Friday, March 15, 2013 | 2 a.m.
St. Patrick's Day
The last time you visited one of Las Vegas’ Irish pubs, did you ask your server if his or her accent was real? Shane Sice, a staff member at Ri Ra Irish Pub in Mandalay Place, says that question is asked all the time on the pub’s floor.
“Oh God, every second table. ‘You’re not really Irish,’ and I’m like ‘Yeah, I am Irish,’ ” says Sice, 25, in an undeniably Irish inflection. Sice arrived in Las Vegas last September from Galway, Ireland.
Sice is working in the U.S. on a J-1 visa, an exchange visitor program run by the U.S. State Department. The program allows international visitors to gain experience in a number of fields, ranging from scholarly research to summer camp counseling to training in an occupational field such as hospitality and tourism.
Sice is one of nine J-1 participants currently employed by Ri Ra Las Vegas, and all are here to gain experience in hospitality. In 2012, there were 1,160 J-1 participants in Nevada. The application processing fee for a J-1 visa, which is good for one year, is $160, plus, additional fees determined by the visa sponsor.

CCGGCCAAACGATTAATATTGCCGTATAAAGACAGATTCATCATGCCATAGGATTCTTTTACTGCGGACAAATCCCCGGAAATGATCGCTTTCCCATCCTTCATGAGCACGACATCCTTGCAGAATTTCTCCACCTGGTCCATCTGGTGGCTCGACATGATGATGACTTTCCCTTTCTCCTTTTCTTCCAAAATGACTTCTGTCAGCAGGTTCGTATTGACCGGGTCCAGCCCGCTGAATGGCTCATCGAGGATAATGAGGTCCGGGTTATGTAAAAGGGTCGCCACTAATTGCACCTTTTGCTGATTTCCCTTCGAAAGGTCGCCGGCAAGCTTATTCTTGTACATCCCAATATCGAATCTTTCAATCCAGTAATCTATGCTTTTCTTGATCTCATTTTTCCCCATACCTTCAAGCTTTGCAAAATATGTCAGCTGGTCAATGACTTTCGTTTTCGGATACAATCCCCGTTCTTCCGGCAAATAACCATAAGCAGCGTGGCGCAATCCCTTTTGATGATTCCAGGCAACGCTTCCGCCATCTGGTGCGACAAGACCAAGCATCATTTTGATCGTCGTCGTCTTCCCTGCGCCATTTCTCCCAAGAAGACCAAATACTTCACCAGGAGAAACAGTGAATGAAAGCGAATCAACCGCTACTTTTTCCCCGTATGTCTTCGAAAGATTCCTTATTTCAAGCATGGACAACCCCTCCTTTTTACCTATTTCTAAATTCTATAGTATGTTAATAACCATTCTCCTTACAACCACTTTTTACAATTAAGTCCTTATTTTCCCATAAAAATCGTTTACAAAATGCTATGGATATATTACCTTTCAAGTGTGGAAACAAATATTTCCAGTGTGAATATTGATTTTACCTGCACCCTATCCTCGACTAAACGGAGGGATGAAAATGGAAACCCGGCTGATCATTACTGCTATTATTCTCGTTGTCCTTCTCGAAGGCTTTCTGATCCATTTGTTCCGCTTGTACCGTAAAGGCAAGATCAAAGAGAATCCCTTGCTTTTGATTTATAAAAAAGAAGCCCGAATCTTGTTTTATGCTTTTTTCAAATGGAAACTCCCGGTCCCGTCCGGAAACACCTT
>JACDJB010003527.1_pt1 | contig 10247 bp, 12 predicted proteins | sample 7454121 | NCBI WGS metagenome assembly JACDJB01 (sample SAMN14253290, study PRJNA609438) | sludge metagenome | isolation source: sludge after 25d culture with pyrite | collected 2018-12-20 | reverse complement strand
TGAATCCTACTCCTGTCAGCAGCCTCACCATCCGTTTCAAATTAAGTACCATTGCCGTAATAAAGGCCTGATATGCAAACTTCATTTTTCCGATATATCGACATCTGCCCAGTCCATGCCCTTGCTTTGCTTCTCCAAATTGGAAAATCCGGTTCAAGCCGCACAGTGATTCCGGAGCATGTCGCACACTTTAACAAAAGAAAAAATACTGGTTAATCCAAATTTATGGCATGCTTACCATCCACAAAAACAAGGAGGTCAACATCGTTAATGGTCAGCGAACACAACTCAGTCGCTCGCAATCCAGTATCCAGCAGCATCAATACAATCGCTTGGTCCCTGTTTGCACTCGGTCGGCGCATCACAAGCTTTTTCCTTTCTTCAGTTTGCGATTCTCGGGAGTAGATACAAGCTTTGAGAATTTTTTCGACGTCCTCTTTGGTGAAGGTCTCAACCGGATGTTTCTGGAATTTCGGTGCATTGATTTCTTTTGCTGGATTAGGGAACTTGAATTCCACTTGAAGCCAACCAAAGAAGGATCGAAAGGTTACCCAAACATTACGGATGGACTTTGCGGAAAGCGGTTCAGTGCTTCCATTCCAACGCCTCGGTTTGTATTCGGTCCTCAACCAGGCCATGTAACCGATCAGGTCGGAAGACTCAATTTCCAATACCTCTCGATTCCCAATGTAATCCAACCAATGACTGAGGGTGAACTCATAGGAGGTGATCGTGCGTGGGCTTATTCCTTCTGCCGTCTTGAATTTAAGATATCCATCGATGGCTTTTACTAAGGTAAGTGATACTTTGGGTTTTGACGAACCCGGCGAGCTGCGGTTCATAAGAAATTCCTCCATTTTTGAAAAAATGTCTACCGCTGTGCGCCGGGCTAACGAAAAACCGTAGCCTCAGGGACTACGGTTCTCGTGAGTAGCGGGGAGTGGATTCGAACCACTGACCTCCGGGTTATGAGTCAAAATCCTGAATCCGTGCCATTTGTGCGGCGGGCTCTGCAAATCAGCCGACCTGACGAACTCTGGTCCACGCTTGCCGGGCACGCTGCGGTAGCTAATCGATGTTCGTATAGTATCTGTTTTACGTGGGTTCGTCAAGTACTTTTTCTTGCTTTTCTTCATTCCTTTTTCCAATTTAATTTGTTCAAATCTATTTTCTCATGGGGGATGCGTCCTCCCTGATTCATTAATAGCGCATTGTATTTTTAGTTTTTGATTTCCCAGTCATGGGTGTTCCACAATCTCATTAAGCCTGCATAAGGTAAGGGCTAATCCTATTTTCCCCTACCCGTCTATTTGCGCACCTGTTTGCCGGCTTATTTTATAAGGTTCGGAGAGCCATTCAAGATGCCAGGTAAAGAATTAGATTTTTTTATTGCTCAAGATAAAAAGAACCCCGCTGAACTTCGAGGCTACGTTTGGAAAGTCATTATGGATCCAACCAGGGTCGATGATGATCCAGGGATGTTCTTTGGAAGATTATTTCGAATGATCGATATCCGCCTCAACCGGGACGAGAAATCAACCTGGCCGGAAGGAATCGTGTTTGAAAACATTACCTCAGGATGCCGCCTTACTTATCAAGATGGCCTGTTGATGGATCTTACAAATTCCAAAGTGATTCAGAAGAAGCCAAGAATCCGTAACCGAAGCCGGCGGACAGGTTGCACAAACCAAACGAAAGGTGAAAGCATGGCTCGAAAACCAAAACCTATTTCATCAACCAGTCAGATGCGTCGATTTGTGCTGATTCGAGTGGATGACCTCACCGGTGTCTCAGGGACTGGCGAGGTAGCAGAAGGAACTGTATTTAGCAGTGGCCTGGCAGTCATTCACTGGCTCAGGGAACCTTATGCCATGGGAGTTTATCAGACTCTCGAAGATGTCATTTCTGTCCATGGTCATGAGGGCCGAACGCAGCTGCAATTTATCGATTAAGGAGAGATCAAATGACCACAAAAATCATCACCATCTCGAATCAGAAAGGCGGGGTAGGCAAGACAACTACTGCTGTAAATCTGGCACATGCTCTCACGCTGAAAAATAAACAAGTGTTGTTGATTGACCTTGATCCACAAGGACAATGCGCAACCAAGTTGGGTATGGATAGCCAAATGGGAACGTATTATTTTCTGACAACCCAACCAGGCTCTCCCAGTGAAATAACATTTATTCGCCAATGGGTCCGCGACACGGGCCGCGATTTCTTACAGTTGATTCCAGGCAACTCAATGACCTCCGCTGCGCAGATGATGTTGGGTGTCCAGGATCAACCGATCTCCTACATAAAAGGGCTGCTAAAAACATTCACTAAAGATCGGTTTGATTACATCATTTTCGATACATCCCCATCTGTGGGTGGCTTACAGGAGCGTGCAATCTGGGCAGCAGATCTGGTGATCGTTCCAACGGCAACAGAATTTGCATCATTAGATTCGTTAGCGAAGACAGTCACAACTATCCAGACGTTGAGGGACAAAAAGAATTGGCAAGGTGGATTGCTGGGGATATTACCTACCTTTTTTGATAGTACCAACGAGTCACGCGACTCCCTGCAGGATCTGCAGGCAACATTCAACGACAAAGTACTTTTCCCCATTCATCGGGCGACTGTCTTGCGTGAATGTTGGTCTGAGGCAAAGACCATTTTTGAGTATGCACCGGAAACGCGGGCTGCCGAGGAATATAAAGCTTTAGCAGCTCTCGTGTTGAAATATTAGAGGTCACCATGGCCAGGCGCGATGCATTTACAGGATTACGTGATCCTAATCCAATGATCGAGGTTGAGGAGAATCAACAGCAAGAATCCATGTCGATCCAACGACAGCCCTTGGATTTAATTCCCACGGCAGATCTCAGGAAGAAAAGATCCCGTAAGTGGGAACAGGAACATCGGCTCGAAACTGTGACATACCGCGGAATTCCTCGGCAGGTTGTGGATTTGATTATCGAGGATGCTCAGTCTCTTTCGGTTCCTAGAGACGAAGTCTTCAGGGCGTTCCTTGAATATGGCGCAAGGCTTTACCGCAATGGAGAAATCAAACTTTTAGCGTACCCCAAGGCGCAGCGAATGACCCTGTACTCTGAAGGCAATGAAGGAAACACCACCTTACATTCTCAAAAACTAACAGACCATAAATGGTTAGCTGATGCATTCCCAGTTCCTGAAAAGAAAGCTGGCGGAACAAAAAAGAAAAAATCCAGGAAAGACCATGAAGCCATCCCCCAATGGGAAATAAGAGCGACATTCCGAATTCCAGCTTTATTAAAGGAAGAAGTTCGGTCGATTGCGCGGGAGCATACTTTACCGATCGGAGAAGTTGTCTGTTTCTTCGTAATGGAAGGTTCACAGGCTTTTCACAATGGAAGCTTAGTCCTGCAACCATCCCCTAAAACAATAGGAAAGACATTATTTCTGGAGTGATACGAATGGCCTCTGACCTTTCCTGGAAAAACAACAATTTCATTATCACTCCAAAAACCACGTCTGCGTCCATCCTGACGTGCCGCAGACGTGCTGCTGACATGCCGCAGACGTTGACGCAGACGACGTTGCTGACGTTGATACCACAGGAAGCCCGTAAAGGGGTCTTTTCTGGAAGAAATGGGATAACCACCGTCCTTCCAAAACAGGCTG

Ri Ra Assistant Manager Paula McKenna, who came to America with the J-1 visa, is quick to acknowledge that cultural learning is just as important to the program as the training the staff receives at the pub.
“It’s really to get to see how Americans do it, make American friends and get immersed in their lives, too,” says McKenna, 33, who lived in Atlanta under the J-1 program. She was able to extend her visa and progress into management with Ri Ra and has spent two of her four years in the U.S. with Ri Ra in Las Vegas.